"We want to ensure all the courses that meet the minimum criteria for evaluation are reviewed by ACE for the potential award of college credit," he said.

This could include MOS-specific courses or technical training, Colimon said.

For this year's ACE evaluation, a team of five academics from universities across the country conducted a detailed review of the Army's courses. The team then visited the Sergeants Major Academy to finalize its evaluation. The entire process took about eight months, Hixson said.

Now that the team's recommendations are final, the updated list of courses and credit recommendations are put into the Army's system as well as Joint Services Transcript, Defreese said.

JST is computerized transcript system that produces official transcripts for eligible soldiers by combining a soldier's military education and job experience with descriptions and college credit recommendations developed by ACE.

The transcript also includes the soldier's current or highest enlisted rank, additional skill identifiers and skill qualification identifiers, formal military courses completed, and MOS held.

"It goes into the system so any university that has an agreement with the Army can go in there and see what the recommended credits for a certain course are," Defreese said.

The last time ACE evaluated an Army course was in 2012, when it looked at the Sergeants Major Course, Hixson said.

"We've made courses like the Sergeants Major Course so much more academically challenging that we needed them to come back," Defreese said.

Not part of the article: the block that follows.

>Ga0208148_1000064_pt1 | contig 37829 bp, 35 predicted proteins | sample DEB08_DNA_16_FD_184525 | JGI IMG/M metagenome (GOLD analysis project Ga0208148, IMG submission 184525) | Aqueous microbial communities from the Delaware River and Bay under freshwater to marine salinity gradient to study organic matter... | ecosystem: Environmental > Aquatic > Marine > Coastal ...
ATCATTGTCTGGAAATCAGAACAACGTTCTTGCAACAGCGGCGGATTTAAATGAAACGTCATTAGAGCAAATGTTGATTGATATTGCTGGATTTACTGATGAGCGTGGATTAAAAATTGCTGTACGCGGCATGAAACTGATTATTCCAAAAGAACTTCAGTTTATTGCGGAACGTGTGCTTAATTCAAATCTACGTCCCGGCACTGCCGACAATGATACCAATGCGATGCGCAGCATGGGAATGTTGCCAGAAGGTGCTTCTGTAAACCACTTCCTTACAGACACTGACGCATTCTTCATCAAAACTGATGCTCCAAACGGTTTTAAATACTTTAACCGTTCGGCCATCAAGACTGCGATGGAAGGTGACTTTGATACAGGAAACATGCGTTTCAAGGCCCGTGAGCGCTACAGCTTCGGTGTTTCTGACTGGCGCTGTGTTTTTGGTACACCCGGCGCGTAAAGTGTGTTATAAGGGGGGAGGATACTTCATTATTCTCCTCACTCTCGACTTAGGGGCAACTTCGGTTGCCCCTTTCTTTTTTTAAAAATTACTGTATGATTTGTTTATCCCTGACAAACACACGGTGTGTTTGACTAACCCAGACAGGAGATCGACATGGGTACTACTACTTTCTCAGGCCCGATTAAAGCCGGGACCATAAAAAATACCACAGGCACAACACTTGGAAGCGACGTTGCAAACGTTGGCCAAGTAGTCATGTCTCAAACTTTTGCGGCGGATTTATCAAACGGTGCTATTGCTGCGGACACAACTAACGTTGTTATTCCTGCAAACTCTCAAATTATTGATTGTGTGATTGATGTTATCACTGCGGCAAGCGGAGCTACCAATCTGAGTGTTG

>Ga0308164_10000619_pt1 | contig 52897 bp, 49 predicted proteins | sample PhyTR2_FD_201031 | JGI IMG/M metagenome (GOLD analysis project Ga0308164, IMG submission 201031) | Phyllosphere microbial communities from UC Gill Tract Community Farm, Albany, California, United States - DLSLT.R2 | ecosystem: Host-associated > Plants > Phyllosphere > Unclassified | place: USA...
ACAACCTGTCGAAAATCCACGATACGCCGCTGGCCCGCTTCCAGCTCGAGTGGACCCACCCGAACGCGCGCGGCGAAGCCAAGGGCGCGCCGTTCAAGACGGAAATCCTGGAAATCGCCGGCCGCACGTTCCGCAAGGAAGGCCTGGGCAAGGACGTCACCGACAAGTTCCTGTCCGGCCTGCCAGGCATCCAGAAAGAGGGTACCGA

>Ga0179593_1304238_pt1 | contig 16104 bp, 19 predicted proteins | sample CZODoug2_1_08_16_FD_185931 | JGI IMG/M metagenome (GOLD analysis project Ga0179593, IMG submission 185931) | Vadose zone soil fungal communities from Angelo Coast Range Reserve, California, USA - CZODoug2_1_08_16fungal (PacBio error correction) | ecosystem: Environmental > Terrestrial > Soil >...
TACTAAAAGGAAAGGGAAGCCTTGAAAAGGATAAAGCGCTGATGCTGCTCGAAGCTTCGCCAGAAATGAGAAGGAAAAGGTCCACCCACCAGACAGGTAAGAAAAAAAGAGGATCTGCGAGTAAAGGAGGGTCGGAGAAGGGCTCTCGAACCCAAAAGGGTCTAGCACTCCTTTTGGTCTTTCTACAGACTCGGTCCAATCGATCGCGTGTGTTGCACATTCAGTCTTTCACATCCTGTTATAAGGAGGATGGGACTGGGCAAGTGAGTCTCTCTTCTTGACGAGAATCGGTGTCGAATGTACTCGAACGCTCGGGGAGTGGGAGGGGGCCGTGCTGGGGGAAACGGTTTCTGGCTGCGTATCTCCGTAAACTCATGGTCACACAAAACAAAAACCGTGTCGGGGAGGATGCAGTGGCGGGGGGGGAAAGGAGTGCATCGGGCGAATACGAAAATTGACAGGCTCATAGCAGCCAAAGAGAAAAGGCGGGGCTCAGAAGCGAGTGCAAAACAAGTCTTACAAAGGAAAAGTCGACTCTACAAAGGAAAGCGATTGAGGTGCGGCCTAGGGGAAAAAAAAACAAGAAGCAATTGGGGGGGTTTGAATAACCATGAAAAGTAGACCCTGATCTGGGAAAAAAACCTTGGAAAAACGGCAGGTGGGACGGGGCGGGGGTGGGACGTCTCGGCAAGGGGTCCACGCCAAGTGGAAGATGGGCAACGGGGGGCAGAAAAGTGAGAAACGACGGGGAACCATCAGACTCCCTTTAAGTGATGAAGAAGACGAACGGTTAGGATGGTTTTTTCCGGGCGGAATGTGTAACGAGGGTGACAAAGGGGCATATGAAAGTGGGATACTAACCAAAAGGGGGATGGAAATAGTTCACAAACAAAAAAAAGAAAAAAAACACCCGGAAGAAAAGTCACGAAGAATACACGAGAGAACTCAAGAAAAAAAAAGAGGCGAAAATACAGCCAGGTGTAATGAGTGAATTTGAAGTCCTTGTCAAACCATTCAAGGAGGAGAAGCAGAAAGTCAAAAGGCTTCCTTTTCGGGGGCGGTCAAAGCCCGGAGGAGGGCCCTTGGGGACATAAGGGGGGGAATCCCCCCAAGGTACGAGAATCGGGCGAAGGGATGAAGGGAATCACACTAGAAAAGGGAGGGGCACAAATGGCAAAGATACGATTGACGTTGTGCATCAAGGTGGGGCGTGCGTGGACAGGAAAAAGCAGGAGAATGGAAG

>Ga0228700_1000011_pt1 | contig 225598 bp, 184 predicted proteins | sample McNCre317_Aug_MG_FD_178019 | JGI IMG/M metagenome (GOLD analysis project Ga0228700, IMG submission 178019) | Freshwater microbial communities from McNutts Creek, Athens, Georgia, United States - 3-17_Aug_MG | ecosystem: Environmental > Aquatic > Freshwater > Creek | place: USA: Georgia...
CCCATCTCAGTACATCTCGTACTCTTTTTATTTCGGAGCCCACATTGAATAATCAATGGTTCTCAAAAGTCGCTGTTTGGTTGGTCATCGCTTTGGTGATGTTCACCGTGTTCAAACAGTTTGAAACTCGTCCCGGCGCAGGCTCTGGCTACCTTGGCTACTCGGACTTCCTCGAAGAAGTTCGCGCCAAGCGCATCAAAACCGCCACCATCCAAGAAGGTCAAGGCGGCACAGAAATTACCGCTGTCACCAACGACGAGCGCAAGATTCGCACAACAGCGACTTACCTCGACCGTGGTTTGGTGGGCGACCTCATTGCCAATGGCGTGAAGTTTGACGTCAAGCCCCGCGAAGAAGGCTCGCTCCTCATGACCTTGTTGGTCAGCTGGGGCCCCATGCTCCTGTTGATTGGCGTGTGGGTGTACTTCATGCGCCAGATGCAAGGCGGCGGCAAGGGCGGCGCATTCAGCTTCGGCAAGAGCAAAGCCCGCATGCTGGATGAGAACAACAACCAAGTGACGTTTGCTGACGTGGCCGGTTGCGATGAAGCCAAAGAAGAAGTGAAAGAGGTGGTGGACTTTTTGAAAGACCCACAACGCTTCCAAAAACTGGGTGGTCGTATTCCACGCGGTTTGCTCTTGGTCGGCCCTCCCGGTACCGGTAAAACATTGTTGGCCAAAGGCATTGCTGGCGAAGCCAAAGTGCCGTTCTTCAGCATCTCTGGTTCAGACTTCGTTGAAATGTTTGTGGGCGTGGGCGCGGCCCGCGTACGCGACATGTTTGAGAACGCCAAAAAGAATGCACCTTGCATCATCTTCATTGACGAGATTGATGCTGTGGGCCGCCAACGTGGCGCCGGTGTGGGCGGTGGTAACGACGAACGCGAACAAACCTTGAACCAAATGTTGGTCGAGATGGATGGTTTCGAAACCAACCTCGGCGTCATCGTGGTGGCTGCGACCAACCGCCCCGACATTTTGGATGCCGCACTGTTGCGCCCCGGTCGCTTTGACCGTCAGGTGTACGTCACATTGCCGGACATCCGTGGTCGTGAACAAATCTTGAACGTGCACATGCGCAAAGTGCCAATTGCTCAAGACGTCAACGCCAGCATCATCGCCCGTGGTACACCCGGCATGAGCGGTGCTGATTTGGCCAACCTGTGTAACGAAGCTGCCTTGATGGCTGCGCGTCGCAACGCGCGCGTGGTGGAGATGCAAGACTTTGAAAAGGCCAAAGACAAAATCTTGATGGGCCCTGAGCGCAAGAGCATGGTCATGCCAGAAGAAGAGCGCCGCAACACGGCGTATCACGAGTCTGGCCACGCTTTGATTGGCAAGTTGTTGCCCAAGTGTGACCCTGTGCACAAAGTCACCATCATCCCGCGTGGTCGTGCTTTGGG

That shows in the recent ACE evaluation. The Sergeants Major Course is worth nine lower division college credits and 16 upper division credits, for a total of as many as 25 credits toward a bachelor's degree. Lower division credits can count toward either an associate's or bachelor's degree. Upper division credits only count toward a bachelor's. The previous ACE evaluation recommended nine lower division credits and 15 upper division credit hours.

Much of the tougher, more academically challenging changes to the Army's education courses is tied to the service's ongoing NCO 2020 initiative, which is "reshaping how we teach," Defreese said.

"Our goal is to make, train and educate our leaders to be agile and adaptive in a changing world," he said.

Many of the changes also have to do with how young people today learn, he said.

"For us older people, we learned on chalkboards," Defreese said. "Now everything's interactive and on tablets. We're aligning ourselves with how the students are most apt to learn."

The Army also is shifting its priorities inside the classroom, said Charles Guyette, director of the training department at the Sergeants Major Academy.

"We've gone from a task-based environment to an education-based environment," he said, adding that there is more emphasis on research, analysis and writing.

Defreese agreed.

Instead of just having soldiers memorize information, the Army's courses now demand that they analyze, learn and demonstrate that they understand the material, he said — just like in a college classroom.

"It's not just learning by rote," he said.

The Army's goal is to try to help soldiers when they transition from the service, Defreese said.

"About 50 or 60 percent of all soldiers get out after their first or second term," he said. "For us, our biggest challenge is making sure those young soldiers are not disadvantaged for their time in the Army."